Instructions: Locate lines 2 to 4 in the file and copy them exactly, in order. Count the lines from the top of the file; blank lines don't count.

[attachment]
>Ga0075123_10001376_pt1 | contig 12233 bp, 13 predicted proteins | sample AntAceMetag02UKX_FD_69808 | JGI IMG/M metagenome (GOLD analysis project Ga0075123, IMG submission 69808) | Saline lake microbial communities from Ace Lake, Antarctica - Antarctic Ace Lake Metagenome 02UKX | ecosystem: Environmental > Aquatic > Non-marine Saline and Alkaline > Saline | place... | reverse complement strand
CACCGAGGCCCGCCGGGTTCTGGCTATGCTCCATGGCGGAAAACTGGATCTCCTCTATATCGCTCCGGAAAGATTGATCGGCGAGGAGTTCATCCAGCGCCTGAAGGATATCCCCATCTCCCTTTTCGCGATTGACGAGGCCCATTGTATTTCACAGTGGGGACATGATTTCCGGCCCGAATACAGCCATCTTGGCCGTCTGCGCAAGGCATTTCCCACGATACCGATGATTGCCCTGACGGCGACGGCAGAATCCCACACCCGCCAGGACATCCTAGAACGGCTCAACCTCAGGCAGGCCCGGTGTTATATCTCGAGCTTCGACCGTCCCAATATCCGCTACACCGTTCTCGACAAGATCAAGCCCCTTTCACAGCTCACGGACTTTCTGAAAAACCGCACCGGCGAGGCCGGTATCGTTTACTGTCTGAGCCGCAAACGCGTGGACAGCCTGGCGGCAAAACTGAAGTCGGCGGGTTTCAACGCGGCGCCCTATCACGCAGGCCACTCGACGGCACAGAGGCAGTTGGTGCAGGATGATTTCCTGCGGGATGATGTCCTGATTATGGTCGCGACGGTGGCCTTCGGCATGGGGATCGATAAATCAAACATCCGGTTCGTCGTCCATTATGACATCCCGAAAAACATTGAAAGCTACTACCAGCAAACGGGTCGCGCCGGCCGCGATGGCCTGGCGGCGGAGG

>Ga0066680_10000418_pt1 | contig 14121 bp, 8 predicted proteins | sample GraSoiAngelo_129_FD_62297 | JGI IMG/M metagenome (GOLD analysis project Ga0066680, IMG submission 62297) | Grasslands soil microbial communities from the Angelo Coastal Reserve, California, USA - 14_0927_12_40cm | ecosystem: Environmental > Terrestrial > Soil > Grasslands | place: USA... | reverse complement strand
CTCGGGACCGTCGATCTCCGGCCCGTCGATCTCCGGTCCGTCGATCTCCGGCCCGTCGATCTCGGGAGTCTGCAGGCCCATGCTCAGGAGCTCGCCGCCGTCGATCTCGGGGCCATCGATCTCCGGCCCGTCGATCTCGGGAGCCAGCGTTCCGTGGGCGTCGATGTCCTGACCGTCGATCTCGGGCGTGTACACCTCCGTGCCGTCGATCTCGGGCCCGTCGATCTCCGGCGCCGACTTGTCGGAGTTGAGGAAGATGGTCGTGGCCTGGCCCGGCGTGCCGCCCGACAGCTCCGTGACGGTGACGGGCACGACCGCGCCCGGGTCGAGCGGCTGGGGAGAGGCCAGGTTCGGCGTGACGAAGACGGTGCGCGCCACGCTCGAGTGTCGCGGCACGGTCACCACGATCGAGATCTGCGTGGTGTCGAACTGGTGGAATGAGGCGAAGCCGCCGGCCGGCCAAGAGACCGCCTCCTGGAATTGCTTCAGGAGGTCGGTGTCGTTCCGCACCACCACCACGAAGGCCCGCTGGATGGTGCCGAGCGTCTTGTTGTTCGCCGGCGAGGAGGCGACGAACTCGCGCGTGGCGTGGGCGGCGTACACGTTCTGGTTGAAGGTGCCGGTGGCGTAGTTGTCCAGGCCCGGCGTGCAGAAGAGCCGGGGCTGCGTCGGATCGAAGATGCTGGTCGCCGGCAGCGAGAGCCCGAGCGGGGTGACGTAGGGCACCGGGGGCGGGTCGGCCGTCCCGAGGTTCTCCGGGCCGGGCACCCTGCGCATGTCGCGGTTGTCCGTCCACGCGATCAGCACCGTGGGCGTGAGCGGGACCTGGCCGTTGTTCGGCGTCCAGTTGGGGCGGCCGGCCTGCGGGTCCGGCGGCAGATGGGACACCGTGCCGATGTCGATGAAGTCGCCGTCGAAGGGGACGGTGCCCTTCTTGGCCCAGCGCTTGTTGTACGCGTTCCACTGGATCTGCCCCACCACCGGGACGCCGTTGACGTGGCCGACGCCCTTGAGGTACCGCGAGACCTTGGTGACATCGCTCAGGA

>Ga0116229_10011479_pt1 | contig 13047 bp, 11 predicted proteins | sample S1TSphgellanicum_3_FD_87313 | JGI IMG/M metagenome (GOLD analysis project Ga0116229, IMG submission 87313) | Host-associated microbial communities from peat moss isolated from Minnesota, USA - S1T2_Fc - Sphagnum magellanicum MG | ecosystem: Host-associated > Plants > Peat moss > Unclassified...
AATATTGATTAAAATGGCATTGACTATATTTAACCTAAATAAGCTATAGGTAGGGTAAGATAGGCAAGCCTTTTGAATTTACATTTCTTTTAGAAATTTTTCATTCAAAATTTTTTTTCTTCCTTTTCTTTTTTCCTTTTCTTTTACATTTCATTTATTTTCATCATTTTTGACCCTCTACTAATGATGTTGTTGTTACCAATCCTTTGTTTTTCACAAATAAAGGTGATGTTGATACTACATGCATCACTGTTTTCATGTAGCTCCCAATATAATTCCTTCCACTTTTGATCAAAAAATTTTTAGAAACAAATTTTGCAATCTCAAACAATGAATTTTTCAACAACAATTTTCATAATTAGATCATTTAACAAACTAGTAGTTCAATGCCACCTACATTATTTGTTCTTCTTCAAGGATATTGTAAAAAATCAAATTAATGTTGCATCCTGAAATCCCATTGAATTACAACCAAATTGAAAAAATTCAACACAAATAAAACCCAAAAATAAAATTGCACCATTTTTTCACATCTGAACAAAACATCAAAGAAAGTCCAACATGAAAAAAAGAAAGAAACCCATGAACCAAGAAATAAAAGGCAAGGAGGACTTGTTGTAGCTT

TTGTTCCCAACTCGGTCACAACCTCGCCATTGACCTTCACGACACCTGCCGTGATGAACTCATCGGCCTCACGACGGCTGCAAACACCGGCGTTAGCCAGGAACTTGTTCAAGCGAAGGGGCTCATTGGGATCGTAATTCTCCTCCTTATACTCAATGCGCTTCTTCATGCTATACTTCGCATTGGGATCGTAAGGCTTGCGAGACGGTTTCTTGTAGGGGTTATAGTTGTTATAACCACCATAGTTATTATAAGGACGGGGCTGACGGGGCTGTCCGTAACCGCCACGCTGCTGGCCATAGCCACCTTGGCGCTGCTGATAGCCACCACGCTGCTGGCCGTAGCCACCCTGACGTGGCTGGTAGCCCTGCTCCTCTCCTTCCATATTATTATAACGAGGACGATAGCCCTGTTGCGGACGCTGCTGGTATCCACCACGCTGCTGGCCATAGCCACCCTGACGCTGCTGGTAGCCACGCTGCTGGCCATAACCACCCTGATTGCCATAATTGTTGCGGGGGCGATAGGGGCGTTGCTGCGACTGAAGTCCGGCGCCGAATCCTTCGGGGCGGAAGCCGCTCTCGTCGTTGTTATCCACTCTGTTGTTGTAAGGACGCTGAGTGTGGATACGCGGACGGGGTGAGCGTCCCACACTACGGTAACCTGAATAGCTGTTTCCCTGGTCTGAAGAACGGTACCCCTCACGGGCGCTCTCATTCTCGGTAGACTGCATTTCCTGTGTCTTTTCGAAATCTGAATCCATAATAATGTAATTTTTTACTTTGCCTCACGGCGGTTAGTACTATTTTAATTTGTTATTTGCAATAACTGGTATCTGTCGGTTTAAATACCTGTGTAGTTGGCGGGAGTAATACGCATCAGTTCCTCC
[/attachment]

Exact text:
CACCGAGGCCCGCCGGGTTCTGGCTATGCTCCATGGCGGAAAACTGGATCTCCTCTATATCGCTCCGGAAAGATTGATCGGCGAGGAGTTCATCCAGCGCCTGAAGGATATCCCCATCTCCCTTTTCGCGATTGACGAGGCCCATTGTATTTCACAGTGGGGACATGATTTCCGGCCCGAATACAGCCATCTTGGCCGTCTGCGCAAGGCATTTCCCACGATACCGATGATTGCCCTGACGGCGACGGCAGAATCCCACACCCGCCAGGACATCCTAGAACGGCTCAACCTCAGGCAGGCCCGGTGTTATATCTCGAGCTTCGACCGTCCCAATATCCGCTACACCGTTCTCGACAAGATCAAGCCCCTTTCACAGCTCACGGACTTTCTGAAAAACCGCACCGGCGAGGCCGGTATCGTTTACTGTCTGAGCCGCAAACGCGTGGACAGCCTGGCGGCAAAACTGAAGTCGGCGGGTTTCAACGCGGCGCCCTATCACGCAGGCCACTCGACGGCACAGAGGCAGTTGGTGCAGGATGATTTCCTGCGGGATGATGTCCTGATTATGGTCGCGACGGTGGCCTTCGGCATGGGGATCGATAAATCAAACATCCGGTTCGTCGTCCATTATGACATCCCGAAAAACATTGAAAGCTACTACCAGCAAACGGGTCGCGCCGGCCGCGATGGCCTGGCGGCGGAGG

>Ga0066680_10000418_pt1 | contig 14121 bp, 8 predicted proteins | sample GraSoiAngelo_129_FD_62297 | JGI IMG/M metagenome (GOLD analysis project Ga0066680, IMG submission 62297) | Grasslands soil microbial communities from the Angelo Coastal Reserve, California, USA - 14_0927_12_40cm | ecosystem: Environmental > Terrestrial > Soil > Grasslands | place: USA... | reverse complement strand
CTCGGGACCGTCGATCTCCGGCCCGTCGATCTCCGGTCCGTCGATCTCCGGCCCGTCGATCTCGGGAGTCTGCAGGCCCATGCTCAGGAGCTCGCCGCCGTCGATCTCGGGGCCATCGATCTCCGGCCCGTCGATCTCGGGAGCCAGCGTTCCGTGGGCGTCGATGTCCTGACCGTCGATCTCGGGCGTGTACACCTCCGTGCCGTCGATCTCGGGCCCGTCGATCTCCGGCGCCGACTTGTCGGAGTTGAGGAAGATGGTCGTGGCCTGGCCCGGCGTGCCGCCCGACAGCTCCGTGACGGTGACGGGCACGACCGCGCCCGGGTCGAGCGGCTGGGGAGAGGCCAGGTTCGGCGTGACGAAGACGGTGCGCGCCACGCTCGAGTGTCGCGGCACGGTCACCACGATCGAGATCTGCGTGGTGTCGAACTGGTGGAATGAGGCGAAGCCGCCGGCCGGCCAAGAGACCGCCTCCTGGAATTGCTTCAGGAGGTCGGTGTCGTTCCGCACCACCACCACGAAGGCCCGCTGGATGGTGCCGAGCGTCTTGTTGTTCGCCGGCGAGGAGGCGACGAACTCGCGCGTGGCGTGGGCGGCGTACACGTTCTGGTTGAAGGTGCCGGTGGCGTAGTTGTCCAGGCCCGGCGTGCAGAAGAGCCGGGGCTGCGTCGGATCGAAGATGCTGGTCGCCGGCAGCGAGAGCCCGAGCGGGGTGACGTAGGGCACCGGGGGCGGGTCGGCCGTCCCGAGGTTCTCCGGGCCGGGCACCCTGCGCATGTCGCGGTTGTCCGTCCACGCGATCAGCACCGTGGGCGTGAGCGGGACCTGGCCGTTGTTCGGCGTCCAGTTGGGGCGGCCGGCCTGCGGGTCCGGCGGCAGATGGGACACCGTGCCGATGTCGATGAAGTCGCCGTCGAAGGGGACGGTGCCCTTCTTGGCCCAGCGCTTGTTGTACGCGTTCCACTGGATCTGCCCCACCACCGGGACGCCGTTGACGTGGCCGACGCCCTTGAGGTACCGCGAGACCTTGGTGACATCGCTCAGGA